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Wyoming Trout Poacher Busted Twice in One Week


Cody, WY - Ice fishing on Buffalo Bill Reservoir can be very good at times, so good that some people find it difficult to resist taking more than the law allows.

On Jan. 1, 2008, a new set of fishing regulations went into effect that included many changes in creel and possession limits. In an effort to conserve trout in Buffalo Bill Reservoir the creel limit on trout was reduced from four to three, allowing no more than two of the three to be cutthroat trout. A separate creel and possession limit was established for the reservoir's lake trout.

"When the ice forms on Buffalo Bill Reservoir quite a crowd of anglers gather," said Travis Crane, game warden trainee for the Wyoming Game and Fish Department. "And, when the fishing is good it is tempting to keep more than the legal limit."

On Jan. 4, 2008, warden Crane observed Cory R. Snell of Lovell, Wyoming did just that. Snell was cited for taking and possessing eight trout while ice fishing on Buffalo Bill Reservoir none of the trout were lake trout. Only five days later, Snell was again observed fishing on Buffalo Bill Reservoir and when checked by Cody game warden Craig Sax, was found to be over his trout limit by four.

"I was surprised when I discovered that Mr. Snell had committed this same violation only a few days prior to my field check. In most cases, citations serve as a deterrent to future violations, but it seems Snell didn't learn a lesson after being caught with an over limit the first time." Sax said.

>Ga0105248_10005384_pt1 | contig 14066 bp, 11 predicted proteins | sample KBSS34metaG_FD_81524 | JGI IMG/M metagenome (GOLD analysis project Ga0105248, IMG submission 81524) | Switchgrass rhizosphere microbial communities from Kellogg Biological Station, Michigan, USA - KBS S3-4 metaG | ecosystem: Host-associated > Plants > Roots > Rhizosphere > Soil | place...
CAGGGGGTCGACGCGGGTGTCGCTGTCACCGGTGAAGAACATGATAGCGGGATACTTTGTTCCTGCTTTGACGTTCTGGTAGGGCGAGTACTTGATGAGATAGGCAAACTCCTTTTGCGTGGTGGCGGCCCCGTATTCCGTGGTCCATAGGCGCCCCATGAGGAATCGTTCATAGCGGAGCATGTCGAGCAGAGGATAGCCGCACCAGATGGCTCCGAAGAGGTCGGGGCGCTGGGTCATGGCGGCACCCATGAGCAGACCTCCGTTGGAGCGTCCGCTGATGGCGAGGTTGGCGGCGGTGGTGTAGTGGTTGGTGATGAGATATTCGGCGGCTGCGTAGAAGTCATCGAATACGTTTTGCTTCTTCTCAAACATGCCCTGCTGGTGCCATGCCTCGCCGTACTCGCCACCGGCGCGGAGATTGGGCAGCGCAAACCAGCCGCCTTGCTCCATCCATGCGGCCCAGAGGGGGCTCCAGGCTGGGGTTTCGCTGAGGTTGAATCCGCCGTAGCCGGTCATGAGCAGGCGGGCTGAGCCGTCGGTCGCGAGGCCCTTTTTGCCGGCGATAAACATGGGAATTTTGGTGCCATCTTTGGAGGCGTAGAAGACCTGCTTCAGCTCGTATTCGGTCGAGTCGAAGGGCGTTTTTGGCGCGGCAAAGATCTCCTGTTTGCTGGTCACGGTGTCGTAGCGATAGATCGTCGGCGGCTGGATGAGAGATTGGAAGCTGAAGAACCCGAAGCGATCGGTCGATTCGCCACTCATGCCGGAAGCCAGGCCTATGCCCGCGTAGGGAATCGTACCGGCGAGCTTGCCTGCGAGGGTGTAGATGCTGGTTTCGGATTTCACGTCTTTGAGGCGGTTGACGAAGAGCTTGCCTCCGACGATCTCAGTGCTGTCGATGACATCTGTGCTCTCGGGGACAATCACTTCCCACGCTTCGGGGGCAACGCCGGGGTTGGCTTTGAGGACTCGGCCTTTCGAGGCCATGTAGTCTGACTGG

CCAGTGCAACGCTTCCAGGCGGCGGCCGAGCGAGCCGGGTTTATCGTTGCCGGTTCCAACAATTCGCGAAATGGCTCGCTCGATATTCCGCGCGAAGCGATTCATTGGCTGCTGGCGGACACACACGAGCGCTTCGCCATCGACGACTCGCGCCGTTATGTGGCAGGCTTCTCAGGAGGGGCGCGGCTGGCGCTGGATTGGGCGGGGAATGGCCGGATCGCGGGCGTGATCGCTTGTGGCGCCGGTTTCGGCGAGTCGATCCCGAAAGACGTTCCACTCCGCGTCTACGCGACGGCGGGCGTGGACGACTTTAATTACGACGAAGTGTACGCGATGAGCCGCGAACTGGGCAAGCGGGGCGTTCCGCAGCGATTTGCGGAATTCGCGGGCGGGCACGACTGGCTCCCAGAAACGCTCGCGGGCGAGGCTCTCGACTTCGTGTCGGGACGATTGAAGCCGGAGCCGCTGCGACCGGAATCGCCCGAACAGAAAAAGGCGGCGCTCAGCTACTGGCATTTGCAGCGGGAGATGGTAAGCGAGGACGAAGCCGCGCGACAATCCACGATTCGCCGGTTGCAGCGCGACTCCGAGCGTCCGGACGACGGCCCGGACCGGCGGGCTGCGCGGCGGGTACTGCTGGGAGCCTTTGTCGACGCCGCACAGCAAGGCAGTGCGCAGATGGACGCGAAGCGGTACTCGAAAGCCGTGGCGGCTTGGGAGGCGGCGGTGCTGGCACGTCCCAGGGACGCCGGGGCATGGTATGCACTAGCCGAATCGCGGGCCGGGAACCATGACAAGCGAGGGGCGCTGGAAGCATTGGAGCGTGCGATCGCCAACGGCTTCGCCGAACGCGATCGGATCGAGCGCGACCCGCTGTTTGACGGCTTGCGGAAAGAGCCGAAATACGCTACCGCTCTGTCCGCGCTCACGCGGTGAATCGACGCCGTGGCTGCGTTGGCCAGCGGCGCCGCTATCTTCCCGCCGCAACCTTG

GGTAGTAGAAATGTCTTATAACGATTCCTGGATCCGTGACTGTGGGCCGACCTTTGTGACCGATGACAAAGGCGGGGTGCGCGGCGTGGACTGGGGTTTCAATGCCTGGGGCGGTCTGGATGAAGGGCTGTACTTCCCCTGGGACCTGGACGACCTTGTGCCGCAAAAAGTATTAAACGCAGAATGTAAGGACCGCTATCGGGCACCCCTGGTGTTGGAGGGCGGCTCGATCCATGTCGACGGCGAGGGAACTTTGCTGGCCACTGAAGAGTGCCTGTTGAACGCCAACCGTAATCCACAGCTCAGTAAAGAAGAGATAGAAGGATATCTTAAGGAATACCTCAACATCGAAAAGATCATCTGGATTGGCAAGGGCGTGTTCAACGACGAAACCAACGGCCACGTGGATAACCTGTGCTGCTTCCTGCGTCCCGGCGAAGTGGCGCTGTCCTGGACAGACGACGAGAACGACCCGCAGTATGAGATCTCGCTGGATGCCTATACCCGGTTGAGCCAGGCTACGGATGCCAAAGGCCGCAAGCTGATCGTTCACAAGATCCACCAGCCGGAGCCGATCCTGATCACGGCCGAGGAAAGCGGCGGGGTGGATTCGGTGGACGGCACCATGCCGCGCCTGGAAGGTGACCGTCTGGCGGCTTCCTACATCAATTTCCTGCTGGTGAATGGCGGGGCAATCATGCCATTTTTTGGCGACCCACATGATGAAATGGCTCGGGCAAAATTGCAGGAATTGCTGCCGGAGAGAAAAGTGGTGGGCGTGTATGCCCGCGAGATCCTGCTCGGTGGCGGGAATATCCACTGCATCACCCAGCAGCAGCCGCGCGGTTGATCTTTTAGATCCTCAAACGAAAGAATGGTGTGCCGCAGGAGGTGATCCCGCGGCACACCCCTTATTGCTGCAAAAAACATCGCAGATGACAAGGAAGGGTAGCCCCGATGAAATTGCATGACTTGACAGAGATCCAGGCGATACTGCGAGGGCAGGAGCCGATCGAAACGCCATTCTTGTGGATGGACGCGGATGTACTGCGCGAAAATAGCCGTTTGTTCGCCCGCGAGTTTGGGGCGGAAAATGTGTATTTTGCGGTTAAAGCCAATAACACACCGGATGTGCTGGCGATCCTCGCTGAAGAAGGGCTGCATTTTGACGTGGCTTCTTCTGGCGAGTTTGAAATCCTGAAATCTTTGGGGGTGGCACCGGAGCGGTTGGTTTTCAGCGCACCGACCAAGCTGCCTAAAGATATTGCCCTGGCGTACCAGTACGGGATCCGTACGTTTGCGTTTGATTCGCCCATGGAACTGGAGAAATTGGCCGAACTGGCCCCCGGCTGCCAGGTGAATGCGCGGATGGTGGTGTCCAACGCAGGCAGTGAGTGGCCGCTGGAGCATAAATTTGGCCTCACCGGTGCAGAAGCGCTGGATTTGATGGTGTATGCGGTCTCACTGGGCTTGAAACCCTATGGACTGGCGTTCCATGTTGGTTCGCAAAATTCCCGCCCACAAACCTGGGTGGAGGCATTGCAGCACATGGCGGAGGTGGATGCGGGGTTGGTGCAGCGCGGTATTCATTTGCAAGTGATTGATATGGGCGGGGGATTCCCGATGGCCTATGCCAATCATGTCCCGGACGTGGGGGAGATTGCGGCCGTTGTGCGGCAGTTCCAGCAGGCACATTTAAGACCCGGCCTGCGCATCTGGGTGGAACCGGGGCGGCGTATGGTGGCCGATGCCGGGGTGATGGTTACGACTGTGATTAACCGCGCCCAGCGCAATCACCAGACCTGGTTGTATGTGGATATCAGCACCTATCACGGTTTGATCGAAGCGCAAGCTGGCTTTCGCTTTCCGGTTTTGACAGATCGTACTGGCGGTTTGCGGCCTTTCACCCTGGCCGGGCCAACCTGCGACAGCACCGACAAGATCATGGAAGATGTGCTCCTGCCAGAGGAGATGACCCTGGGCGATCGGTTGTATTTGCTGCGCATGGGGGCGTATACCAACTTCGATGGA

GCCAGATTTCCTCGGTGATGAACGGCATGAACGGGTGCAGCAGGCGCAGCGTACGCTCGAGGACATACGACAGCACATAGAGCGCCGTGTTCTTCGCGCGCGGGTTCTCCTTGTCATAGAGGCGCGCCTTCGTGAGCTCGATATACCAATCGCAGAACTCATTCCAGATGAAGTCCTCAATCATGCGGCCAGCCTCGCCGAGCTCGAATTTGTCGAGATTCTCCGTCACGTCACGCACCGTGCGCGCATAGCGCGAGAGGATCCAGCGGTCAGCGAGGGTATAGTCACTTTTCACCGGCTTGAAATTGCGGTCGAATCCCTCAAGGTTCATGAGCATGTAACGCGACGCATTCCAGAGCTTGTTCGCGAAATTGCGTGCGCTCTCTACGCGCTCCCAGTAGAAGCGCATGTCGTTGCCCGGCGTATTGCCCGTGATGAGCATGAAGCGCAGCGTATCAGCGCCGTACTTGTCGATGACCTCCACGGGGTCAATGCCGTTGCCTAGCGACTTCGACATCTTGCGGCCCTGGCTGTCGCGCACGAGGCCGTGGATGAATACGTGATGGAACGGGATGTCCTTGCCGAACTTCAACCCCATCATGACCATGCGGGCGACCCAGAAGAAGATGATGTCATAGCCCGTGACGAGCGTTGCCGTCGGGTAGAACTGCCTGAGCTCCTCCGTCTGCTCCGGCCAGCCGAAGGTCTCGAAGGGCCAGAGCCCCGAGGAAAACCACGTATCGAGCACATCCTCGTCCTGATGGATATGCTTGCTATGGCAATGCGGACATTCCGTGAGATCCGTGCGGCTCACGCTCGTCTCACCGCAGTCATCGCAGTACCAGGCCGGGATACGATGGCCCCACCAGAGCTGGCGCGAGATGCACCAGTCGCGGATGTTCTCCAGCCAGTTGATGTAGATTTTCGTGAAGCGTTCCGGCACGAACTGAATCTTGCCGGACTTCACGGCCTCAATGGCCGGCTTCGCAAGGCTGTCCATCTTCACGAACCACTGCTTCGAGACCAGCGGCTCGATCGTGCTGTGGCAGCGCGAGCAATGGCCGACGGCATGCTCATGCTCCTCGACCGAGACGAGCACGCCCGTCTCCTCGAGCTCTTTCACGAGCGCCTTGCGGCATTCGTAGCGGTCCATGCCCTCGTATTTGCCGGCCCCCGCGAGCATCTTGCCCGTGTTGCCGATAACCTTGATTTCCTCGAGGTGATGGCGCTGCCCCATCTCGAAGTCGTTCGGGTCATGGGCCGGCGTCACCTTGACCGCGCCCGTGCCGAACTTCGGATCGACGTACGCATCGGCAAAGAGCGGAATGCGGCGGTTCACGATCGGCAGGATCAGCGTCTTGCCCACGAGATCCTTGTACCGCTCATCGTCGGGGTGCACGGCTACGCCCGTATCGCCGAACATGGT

On Jan. 14, 2008, Snell appeared before Park County Circuit Court Judge Bruce B. Waters, where he pleaded guilty to both over limit violations. Judge Waters levied a fine of $210.00 for Snell's first violation. Judge Waters fined Snell $400.00 for the second violation and revoked his fishing privileges for two years from the date of the sentencing.

The loss of fishing privileges extends beyond the borders of Wyoming. The states of Arizona, California, Colorado, Florida, Georgia, Idaho, Indiana, Iowa, Kansas, Maryland, Michigan, Minnesota, Missouri, Montana, Nevada, New Mexico, New York, North Dakota, Oregon, South Dakota, Tennessee, Utah, Washington, and Wyoming are member states of the Interstate Wildlife Violator Compact.

Under the Compact, when a person has their hunting, fishing, or trapping privileges legally suspended in the Compact state where the violation occurred, the suspension is recognized by all of the member states of the Compact.

"I think this case demonstrates that the cost associated with wildlife violations may not always serve as a deterrent to future violations, however, losing your privileges in 24 states including Wyoming should be a deterrent to anyone who values hunting and fishing," Sax said.



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